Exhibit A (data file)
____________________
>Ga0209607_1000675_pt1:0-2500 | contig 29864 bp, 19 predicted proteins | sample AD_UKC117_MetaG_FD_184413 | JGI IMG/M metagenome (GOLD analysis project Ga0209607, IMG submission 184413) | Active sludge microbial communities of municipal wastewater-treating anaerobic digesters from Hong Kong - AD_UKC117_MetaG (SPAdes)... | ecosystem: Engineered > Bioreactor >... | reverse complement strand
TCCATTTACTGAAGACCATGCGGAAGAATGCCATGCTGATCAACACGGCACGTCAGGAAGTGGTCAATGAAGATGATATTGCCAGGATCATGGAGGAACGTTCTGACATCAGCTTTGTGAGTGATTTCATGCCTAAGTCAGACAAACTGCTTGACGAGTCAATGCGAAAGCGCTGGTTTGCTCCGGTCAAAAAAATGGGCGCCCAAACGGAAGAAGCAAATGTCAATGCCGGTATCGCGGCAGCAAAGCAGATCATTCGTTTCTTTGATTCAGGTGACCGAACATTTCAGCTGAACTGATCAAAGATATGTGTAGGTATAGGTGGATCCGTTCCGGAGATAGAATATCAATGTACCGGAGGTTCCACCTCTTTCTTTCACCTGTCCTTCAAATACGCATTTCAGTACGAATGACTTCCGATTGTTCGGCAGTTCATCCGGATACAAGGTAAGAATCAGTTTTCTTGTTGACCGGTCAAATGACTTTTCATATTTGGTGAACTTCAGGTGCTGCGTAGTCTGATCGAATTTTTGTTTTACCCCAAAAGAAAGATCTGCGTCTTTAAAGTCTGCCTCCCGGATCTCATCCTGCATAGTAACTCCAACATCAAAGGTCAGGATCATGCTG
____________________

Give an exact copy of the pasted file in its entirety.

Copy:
>Ga0209607_1000675_pt1:0-2500 | contig 29864 bp, 19 predicted proteins | sample AD_UKC117_MetaG_FD_184413 | JGI IMG/M metagenome (GOLD analysis project Ga0209607, IMG submission 184413) | Active sludge microbial communities of municipal wastewater-treating anaerobic digesters from Hong Kong - AD_UKC117_MetaG (SPAdes)... | ecosystem: Engineered > Bioreactor >... | reverse complement strand
TCCATTTACTGAAGACCATGCGGAAGAATGCCATGCTGATCAACACGGCACGTCAGGAAGTGGTCAATGAAGATGATATTGCCAGGATCATGGAGGAACGTTCTGACATCAGCTTTGTGAGTGATTTCATGCCTAAGTCAGACAAACTGCTTGACGAGTCAATGCGAAAGCGCTGGTTTGCTCCGGTCAAAAAAATGGGCGCCCAAACGGAAGAAGCAAATGTCAATGCCGGTATCGCGGCAGCAAAGCAGATCATTCGTTTCTTTGATTCAGGTGACCGAACATTTCAGCTGAACTGATCAAAGATATGTGTAGGTATAGGTGGATCCGTTCCGGAGATAGAATATCAATGTACCGGAGGTTCCACCTCTTTCTTTCACCTGTCCTTCAAATACGCATTTCAGTACGAATGACTTCCGATTGTTCGGCAGTTCATCCGGATACAAGGTAAGAATCAGTTTTCTTGTTGACCGGTCAAATGACTTTTCATATTTGGTGAACTTCAGGTGCTGCGTAGTCTGATCGAATTTTTGTTTTACCCCAAAAGAAAGATCTGCGTCTTTAAAGTCTGCCTCCCGGATCTCATCCTGCATAGTAACTCCAACATCAAAGGTCAGGATCATGCTG